Panopticon gaze

From Wikipedia, the free encyclopedia
Jump to navigation Jump to search

The panopticon gaze (from panopticon) is an ideological phrase, a metaphor. The panopticon gaze is the idea of a silent, unknown overseer in the society such as the government that subconsciously controlled all aspects of life. It symbolizes extreme transparency within the society where the rulers or leaders can look down and know, being able to see exactly what is going on, influencing the actions of every individual. Milan Kundera used this idea in his fictional novel about the Soviet Invasion of Czechoslovakia in 1968, The Unbearable Lightness of Being.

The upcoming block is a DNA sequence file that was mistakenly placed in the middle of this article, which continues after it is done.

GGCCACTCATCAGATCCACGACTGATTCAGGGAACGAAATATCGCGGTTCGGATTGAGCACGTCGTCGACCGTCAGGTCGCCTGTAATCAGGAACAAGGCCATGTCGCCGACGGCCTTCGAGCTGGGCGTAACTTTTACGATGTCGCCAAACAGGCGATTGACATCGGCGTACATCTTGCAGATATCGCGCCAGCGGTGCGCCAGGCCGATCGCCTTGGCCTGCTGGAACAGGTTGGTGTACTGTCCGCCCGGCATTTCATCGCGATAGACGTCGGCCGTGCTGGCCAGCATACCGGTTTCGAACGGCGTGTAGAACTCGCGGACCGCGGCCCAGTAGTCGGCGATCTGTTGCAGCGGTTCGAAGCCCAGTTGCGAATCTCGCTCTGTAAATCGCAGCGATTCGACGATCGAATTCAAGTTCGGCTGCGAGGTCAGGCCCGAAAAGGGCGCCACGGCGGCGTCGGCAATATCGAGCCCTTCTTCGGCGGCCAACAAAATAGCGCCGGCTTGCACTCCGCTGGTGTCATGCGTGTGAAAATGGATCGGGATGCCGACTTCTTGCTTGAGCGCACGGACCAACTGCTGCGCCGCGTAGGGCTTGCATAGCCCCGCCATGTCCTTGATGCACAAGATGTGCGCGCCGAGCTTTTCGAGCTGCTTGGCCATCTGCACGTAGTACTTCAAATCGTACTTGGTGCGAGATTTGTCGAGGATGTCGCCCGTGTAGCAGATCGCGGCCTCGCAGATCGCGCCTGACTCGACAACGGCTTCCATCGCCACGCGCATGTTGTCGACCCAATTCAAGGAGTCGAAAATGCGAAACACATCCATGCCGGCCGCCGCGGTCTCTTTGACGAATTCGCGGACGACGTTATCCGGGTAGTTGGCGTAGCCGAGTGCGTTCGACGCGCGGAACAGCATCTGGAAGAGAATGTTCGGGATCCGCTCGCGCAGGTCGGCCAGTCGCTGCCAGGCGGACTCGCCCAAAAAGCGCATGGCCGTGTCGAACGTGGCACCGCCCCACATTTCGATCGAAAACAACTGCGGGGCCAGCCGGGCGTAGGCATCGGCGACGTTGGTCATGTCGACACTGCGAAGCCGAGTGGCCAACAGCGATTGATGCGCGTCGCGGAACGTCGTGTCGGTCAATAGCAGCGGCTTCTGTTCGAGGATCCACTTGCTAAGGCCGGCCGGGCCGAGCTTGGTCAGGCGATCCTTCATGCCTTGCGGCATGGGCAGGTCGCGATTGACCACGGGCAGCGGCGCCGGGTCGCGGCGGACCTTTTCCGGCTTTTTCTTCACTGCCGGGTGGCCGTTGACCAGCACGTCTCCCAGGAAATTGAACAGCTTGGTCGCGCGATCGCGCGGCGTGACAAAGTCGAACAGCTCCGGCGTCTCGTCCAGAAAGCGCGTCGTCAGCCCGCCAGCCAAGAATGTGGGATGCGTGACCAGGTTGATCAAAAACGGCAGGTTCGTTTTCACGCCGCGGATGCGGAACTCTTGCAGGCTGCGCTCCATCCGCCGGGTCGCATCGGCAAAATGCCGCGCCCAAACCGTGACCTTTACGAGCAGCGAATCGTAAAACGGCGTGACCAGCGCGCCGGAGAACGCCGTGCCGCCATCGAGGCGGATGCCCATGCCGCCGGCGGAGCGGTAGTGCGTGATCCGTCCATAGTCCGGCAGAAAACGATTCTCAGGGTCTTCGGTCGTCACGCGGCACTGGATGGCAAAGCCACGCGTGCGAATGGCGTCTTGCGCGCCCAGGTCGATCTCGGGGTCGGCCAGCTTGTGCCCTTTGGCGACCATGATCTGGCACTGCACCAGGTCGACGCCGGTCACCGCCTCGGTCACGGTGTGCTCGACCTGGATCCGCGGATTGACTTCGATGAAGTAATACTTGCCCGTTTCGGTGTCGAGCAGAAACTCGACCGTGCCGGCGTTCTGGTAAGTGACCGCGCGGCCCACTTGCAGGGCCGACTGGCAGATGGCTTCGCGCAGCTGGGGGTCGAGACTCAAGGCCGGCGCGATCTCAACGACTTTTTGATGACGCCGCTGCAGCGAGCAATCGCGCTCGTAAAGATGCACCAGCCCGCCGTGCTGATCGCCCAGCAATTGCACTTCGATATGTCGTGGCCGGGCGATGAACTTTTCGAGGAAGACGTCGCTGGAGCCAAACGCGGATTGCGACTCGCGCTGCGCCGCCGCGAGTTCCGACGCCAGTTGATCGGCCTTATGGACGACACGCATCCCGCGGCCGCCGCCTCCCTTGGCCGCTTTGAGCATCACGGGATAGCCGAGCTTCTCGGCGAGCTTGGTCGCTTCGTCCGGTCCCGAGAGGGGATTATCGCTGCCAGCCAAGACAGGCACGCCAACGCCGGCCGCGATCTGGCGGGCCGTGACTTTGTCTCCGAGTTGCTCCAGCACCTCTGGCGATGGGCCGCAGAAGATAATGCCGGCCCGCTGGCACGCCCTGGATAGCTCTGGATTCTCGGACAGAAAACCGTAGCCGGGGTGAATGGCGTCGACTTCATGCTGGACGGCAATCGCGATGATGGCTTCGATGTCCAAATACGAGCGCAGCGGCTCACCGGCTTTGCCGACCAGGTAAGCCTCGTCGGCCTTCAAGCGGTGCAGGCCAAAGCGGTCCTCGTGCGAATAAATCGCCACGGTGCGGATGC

References[edit]

  • Kinyon, Kamlia. The Panopticon Gaze in Kundera's The Unbearable Lightness of Being. Taylor & Francis Ltd. 2001